He was instrumental in the establishment of a 5.6-hectare farm in Garden Hill First Nation, 600 kilometres northeast of the Manitoba capital, a massive undertaking that promotes healthy diet and teaches basic skills on the Oji-Cree reserve of 4,400.
Band councils can now receive direct charitable funding, but had to go through a torturous process to apply for that status while white municipalities were automatically eligible. Wood understands why many Indigenous organizations in a nation-to-nation relationship will not apply for charitable status because of the hurdles placed in front of them. He is aware of many organizations in remote communities that walk away from aid because they cannot retain the accountants needed in this hierarchical system.
As an Indigenous man and a former Garden Hill chief, he knows how offensive it can be.
“It is very colonial and paternalistic, not to mention overly bureaucratic,’’ he says. “It signals that Indigenous organizations cannot be trusted to properly spend money.’’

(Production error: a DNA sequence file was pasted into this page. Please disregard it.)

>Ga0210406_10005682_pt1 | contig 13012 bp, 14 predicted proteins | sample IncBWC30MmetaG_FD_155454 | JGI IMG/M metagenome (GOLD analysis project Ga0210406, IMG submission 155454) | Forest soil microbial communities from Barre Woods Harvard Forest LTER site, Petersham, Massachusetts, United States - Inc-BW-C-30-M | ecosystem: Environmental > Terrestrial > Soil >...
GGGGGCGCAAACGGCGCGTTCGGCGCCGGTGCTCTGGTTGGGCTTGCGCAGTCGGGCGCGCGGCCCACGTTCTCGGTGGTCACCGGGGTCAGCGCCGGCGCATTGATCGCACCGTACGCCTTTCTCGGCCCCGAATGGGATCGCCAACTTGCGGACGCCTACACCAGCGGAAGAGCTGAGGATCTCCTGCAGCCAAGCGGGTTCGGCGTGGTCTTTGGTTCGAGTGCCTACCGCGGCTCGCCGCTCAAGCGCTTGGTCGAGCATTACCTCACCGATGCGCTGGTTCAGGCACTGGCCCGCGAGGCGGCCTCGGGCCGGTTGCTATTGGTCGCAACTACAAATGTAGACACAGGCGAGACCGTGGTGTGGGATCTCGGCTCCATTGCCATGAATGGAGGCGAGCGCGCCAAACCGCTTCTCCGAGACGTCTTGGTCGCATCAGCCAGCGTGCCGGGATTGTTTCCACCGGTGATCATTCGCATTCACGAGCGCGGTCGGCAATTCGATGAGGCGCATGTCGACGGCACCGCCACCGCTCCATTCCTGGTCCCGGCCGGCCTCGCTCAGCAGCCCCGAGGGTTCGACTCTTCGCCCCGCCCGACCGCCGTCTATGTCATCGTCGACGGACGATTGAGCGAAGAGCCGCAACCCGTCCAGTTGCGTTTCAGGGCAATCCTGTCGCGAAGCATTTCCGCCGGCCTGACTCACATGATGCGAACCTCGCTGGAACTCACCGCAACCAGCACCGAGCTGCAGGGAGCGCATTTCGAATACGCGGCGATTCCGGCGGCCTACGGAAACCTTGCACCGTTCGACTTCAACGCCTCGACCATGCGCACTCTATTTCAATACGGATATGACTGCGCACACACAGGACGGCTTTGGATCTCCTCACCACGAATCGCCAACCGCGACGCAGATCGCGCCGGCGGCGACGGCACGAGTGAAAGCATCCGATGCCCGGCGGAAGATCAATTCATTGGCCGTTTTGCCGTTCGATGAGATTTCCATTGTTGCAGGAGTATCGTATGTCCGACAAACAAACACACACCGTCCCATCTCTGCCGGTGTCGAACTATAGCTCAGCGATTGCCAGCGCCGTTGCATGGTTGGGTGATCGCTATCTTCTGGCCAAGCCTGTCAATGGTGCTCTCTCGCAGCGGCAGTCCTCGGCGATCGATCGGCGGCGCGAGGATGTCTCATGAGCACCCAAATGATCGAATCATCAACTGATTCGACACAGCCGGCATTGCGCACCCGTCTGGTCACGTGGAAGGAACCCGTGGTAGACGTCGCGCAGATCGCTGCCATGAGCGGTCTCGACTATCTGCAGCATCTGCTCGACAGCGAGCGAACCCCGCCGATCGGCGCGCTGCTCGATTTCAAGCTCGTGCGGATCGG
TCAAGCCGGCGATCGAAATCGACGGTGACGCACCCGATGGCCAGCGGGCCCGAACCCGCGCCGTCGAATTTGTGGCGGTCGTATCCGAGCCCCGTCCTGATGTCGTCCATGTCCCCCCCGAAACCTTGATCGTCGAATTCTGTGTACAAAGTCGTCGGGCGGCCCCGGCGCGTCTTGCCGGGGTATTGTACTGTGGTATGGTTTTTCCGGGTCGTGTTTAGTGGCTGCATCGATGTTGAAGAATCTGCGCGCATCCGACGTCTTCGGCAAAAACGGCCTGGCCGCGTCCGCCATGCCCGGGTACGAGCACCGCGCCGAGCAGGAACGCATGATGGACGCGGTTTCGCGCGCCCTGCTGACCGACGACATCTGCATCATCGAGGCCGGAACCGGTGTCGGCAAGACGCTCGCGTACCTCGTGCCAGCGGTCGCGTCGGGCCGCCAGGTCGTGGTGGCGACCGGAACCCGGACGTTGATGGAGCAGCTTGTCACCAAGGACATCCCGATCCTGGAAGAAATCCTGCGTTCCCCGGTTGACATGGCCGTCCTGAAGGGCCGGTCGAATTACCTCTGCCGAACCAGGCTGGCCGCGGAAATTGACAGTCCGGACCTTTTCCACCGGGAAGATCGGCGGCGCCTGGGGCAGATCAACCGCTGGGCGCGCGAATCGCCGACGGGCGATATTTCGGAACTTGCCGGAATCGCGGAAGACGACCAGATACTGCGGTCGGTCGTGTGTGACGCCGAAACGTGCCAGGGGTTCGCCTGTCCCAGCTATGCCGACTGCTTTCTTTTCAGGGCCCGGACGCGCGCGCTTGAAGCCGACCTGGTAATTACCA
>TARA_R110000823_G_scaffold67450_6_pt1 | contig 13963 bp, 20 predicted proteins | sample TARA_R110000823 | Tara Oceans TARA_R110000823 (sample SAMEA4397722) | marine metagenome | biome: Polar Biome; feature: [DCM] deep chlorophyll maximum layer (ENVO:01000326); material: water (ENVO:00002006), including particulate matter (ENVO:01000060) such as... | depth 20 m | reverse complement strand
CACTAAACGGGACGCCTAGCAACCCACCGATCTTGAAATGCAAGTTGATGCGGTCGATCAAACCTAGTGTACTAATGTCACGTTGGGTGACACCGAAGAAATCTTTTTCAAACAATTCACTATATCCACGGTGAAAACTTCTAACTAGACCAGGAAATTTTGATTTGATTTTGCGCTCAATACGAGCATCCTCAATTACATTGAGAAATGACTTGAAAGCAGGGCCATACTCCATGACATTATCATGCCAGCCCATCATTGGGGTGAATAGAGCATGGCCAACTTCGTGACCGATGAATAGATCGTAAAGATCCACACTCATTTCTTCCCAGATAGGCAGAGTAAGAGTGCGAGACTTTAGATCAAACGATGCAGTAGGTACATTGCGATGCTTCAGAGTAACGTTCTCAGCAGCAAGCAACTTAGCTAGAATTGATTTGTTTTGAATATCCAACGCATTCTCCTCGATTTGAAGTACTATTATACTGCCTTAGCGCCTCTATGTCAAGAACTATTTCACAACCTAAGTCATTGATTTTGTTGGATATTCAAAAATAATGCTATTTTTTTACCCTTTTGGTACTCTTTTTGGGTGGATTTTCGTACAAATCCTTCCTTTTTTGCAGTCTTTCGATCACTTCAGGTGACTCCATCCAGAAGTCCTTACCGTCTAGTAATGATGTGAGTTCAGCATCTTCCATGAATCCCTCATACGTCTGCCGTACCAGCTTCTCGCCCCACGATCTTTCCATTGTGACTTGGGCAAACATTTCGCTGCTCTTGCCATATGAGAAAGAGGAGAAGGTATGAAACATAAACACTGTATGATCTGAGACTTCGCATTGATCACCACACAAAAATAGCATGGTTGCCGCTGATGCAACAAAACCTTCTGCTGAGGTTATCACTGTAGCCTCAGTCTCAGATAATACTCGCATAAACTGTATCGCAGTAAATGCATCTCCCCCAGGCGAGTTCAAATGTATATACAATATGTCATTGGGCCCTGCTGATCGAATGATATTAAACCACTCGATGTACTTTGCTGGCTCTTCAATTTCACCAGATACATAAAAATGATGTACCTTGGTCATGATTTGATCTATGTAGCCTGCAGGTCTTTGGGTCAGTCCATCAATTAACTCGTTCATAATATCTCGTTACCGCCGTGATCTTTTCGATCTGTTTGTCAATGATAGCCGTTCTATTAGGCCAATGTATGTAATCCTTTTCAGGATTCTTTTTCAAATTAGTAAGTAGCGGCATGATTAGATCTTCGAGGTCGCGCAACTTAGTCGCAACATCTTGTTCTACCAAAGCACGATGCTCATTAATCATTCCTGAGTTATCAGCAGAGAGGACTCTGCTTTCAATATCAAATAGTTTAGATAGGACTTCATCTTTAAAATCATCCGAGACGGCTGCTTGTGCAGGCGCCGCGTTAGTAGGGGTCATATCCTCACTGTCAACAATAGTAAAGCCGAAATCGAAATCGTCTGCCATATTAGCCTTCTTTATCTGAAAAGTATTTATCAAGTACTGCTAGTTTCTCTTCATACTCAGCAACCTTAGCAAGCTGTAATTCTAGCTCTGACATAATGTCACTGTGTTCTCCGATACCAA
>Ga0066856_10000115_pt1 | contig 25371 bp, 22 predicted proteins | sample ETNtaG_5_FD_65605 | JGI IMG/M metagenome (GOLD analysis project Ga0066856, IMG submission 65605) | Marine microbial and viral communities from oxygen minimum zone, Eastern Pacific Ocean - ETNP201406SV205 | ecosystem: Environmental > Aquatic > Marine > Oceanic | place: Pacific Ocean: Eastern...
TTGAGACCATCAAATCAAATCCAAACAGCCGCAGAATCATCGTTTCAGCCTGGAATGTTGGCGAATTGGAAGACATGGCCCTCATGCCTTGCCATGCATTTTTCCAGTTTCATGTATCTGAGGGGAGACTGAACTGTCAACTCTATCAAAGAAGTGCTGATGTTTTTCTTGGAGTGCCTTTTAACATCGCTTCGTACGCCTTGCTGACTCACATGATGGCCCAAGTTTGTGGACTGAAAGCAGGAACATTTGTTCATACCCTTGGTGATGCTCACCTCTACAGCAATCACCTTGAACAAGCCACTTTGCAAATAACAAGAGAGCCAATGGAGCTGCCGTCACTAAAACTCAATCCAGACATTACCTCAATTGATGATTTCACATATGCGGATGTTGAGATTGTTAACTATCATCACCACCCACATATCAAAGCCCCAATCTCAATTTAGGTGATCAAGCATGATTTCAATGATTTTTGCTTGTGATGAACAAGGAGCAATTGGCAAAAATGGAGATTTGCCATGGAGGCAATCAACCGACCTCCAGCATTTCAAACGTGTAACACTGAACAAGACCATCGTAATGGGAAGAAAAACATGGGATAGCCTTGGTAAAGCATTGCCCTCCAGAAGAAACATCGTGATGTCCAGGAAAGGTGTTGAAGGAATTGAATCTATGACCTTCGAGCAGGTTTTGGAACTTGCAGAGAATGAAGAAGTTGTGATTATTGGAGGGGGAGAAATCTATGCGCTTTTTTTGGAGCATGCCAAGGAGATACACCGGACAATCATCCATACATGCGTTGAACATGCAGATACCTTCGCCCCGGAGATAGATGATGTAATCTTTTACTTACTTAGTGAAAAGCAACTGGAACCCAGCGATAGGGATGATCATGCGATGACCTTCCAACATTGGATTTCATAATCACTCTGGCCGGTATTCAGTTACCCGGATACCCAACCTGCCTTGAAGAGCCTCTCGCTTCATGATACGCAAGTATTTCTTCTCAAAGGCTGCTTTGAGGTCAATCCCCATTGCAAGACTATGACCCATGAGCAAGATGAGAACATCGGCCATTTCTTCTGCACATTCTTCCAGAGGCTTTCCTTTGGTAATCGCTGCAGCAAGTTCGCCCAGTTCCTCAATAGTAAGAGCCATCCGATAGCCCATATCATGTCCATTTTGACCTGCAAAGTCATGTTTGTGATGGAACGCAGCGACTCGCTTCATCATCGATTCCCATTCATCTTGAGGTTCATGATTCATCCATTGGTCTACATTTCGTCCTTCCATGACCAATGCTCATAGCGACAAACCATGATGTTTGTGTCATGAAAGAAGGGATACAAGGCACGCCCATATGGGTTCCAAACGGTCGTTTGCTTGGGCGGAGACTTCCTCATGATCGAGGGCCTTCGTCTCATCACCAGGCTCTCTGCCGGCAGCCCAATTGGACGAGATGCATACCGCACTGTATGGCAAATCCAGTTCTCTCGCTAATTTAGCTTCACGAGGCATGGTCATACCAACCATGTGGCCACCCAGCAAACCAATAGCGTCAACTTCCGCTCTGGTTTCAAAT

“Direction and control” stands in stark contrast to the Liberal government’s stated goal of reconciliation and partnership with Indigenous Canadians, sector leaders say.
So, is this the time for change? And why now?
“Times are changing,’’ Harrington says. “This legislation is more than 50 years old. There was a very different understanding of culture and how the world worked 50 years ago.
“It doesn’t work that way anymore. We are in a moment now when we can change it and we really should.’’